Something interesting…of course as soon as I try to think of something, I draw a blank. I hope a quick summary of me will do. I’m a marine biologist, bookworm, aspiring author, PhD student, and scuba diver. I’m obsessed with Disney films, I have a rescue dog named Max, I absolutely love pizza and Indian food, and I hate mint with a passion.
Forrest: I’m from a small suburb north of Atlanta, Georgia—too close to Atlanta to be considered a North Georgian, too close to North Georgia to be considered an Atlantan. A lot of people don’t know this now, but I was home-schooled growing up. I was purely home-schooled until 4th grade, then I started attending what’s called a university-model school. So I’d go to class a few days of the week and then do a lot of homework at home the rest of the week. I got a lot of weird looks trying to explain this to people growing up, as you might imagine.
I’ve always been interested in writing and literature, but for a long time, I thought I was going to be a musician. I started playing guitar when I was about 12, and I went on to study music business in college. Now I work as a content marketer, and I read and write about cli-fi and eco-fiction in my spare time for my podcast, Stories for Earth. I still write fiction as well, mostly short stories.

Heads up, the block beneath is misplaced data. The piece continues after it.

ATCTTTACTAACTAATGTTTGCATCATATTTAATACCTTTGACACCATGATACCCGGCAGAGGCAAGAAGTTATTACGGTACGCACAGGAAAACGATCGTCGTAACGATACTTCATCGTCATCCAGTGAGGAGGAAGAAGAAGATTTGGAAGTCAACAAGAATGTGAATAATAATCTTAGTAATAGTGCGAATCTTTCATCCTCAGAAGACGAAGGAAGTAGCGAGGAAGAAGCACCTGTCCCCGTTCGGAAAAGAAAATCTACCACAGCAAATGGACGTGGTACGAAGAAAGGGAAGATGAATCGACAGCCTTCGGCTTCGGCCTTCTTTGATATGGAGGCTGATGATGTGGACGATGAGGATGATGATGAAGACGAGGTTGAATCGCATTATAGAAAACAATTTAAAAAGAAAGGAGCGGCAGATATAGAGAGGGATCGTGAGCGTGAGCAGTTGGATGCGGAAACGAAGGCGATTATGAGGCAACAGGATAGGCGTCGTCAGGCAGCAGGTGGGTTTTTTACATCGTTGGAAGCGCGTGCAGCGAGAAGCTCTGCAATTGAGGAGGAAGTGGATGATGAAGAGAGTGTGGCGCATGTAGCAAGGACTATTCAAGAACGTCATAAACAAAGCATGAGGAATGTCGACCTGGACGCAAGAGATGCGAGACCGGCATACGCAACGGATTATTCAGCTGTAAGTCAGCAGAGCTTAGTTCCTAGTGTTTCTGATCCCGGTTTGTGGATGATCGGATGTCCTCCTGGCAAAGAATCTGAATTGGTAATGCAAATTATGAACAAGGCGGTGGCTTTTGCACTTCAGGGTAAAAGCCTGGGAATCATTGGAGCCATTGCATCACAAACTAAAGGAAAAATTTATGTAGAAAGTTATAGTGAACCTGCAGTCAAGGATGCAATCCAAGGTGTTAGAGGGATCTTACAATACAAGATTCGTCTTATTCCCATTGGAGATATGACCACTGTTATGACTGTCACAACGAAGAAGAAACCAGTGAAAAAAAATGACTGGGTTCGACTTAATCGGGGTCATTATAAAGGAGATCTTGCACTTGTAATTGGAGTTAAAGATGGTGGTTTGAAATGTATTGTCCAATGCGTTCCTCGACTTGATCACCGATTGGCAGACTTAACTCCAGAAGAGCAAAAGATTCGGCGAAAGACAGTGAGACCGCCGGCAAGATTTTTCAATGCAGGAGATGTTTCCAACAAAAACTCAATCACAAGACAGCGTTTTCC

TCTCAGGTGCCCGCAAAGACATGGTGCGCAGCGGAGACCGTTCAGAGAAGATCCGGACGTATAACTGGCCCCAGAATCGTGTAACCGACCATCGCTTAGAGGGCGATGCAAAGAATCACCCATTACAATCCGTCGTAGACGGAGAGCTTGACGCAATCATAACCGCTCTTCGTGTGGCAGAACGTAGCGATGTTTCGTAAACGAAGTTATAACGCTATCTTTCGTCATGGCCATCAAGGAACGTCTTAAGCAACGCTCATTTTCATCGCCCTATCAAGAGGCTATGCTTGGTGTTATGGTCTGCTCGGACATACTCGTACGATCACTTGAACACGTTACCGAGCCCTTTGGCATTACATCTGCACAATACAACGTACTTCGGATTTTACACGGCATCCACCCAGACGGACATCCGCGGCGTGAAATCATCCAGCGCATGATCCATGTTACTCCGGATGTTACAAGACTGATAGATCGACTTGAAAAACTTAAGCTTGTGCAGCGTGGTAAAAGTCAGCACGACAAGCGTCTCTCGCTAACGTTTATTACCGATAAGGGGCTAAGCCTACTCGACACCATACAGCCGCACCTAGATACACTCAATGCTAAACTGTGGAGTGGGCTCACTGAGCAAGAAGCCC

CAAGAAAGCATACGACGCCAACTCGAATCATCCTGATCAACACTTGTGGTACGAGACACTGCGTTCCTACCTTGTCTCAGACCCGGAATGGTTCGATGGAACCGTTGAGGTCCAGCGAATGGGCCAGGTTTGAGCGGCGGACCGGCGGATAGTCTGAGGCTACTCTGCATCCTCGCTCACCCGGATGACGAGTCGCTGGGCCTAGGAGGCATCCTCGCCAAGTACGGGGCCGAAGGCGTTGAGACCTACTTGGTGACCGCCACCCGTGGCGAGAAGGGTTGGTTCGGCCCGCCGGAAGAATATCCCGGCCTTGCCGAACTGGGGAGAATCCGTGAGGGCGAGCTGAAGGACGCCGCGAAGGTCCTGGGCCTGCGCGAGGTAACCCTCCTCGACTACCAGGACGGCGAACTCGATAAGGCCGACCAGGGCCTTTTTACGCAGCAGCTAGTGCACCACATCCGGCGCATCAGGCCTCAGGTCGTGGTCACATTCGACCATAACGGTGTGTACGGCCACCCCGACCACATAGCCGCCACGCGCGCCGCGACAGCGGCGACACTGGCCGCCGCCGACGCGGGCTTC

Mary: What’s your podcast or video series about, and how did you get interested in the natural world?
Yanas: Geekoscopy is my little space on the internet where I explore the intersection between science, story, and play. On my podcast, Geekoscopy 101, I interview creators and scientists who are doing interesting things in the science communication/geek culture space like ec-fiction author Lovis Geier, whom you have previously interviewed.
I have been enamoured by the natural world since a very young age, mostly from watching nature documentaries and science fiction movies and reading kid’s science books and reading fiction like Animorphs. I started out being interested in paleontology and then ultimately deciding on pursuing marine biology.
Lovis: I run a YouTube channel called Ecofictology, where I talk all about reading and writing eco-fiction and how it can be used as a science communication tool. I do book reviews and explore the genre in all its glorious forms, and recently I have been talking more about my writing process and how my draft is going!
I have always been interested in the natural world. Ever since I can remember, I have wanted to be a marine biologist, and now I am one! Nature always held a very particular fascination for me, and I always gravitated towards books that championed the environment, animals, or nature, even if I didn’t really realise that that’s what I was looking for.